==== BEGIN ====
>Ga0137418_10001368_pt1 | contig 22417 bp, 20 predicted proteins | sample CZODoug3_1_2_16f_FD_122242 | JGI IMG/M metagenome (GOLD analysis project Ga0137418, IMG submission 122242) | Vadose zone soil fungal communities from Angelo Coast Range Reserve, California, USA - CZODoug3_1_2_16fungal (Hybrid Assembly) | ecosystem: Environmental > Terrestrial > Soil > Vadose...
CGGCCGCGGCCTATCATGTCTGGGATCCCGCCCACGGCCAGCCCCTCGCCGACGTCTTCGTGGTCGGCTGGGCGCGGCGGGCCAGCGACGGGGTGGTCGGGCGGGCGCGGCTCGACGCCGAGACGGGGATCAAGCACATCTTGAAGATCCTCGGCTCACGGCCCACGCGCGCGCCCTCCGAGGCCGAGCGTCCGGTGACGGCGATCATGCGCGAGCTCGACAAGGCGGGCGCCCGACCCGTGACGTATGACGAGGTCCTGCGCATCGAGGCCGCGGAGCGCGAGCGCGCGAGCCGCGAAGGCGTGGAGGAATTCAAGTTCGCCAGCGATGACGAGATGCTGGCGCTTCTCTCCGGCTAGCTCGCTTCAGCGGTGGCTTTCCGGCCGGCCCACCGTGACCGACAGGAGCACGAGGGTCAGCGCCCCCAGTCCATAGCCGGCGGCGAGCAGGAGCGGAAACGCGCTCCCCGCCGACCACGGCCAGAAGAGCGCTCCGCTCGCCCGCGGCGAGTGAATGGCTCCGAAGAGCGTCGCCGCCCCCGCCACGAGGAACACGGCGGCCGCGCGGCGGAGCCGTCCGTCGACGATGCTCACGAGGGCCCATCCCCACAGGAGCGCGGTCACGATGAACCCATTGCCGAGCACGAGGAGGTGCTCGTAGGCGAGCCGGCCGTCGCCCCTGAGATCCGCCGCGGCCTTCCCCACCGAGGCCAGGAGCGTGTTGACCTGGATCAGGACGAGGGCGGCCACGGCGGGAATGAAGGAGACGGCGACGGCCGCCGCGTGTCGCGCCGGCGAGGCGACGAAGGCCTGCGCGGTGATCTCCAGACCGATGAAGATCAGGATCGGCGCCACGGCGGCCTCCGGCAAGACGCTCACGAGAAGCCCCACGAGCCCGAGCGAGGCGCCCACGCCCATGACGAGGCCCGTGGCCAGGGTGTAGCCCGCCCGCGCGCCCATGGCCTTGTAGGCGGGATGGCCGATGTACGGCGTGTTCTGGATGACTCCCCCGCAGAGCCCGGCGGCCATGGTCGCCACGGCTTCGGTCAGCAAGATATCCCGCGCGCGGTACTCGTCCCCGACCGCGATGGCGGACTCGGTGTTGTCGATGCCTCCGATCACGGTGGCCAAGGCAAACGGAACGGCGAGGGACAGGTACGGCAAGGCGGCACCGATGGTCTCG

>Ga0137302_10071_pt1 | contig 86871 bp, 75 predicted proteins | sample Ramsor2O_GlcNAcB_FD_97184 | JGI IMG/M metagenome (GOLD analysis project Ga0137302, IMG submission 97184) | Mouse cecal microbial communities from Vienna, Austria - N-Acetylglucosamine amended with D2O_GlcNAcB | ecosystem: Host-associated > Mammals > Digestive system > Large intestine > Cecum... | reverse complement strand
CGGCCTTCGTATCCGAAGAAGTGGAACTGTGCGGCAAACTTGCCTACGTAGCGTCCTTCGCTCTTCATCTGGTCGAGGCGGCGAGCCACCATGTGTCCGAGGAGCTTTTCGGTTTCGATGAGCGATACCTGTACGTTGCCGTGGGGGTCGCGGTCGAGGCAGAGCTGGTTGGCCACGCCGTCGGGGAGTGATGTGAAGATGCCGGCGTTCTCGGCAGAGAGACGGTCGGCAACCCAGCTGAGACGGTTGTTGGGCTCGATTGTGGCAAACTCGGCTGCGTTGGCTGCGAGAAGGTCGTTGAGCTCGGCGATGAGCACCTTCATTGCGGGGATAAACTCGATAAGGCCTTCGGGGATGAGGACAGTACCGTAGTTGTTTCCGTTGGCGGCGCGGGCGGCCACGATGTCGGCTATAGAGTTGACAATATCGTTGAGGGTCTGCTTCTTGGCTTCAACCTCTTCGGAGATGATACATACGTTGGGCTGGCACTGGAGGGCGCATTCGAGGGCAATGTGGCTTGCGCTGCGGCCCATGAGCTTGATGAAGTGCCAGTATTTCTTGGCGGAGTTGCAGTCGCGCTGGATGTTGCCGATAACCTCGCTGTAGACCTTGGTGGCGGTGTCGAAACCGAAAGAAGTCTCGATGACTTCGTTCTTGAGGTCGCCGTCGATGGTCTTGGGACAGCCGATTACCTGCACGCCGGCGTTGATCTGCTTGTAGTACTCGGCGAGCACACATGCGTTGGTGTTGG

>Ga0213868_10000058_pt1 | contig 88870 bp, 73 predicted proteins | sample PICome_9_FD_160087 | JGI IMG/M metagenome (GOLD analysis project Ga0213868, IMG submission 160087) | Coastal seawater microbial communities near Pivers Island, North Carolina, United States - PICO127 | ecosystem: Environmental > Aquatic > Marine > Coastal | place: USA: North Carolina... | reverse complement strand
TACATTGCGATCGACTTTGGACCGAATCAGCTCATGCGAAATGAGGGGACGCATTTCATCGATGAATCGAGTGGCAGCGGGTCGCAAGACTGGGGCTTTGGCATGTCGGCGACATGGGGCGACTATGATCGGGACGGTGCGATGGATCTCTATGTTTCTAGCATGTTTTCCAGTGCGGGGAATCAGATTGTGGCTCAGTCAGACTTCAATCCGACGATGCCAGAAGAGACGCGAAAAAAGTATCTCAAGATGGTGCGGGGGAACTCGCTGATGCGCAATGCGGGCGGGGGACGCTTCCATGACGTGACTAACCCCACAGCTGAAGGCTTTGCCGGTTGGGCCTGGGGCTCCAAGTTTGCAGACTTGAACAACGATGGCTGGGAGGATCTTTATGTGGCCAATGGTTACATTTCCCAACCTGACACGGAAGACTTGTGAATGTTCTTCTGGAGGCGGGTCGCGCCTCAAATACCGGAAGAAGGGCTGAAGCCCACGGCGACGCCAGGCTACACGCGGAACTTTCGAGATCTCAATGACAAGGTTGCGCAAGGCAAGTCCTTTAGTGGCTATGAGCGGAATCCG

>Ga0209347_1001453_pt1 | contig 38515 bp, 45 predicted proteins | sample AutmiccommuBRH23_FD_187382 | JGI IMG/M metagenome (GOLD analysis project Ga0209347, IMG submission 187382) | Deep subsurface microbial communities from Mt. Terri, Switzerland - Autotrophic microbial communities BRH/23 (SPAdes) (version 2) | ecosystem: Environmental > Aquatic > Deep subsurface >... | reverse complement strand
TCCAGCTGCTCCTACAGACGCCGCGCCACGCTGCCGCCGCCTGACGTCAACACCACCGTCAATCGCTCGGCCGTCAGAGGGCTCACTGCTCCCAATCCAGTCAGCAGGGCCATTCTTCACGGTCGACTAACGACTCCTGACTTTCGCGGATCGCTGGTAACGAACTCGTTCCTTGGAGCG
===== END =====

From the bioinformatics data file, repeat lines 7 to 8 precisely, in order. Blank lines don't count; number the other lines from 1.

>Ga0209347_1001453_pt1 | contig 38515 bp, 45 predicted proteins | sample AutmiccommuBRH23_FD_187382 | JGI IMG/M metagenome (GOLD analysis project Ga0209347, IMG submission 187382) | Deep subsurface microbial communities from Mt. Terri, Switzerland - Autotrophic microbial communities BRH/23 (SPAdes) (version 2) | ecosystem: Environmental > Aquatic > Deep subsurface >... | reverse complement strand
TCCAGCTGCTCCTACAGACGCCGCGCCACGCTGCCGCCGCCTGACGTCAACACCACCGTCAATCGCTCGGCCGTCAGAGGGCTCACTGCTCCCAATCCAGTCAGCAGGGCCATTCTTCACGGTCGACTAACGACTCCTGACTTTCGCGGATCGCTGGTAACGAACTCGTTCCTTGGAGCG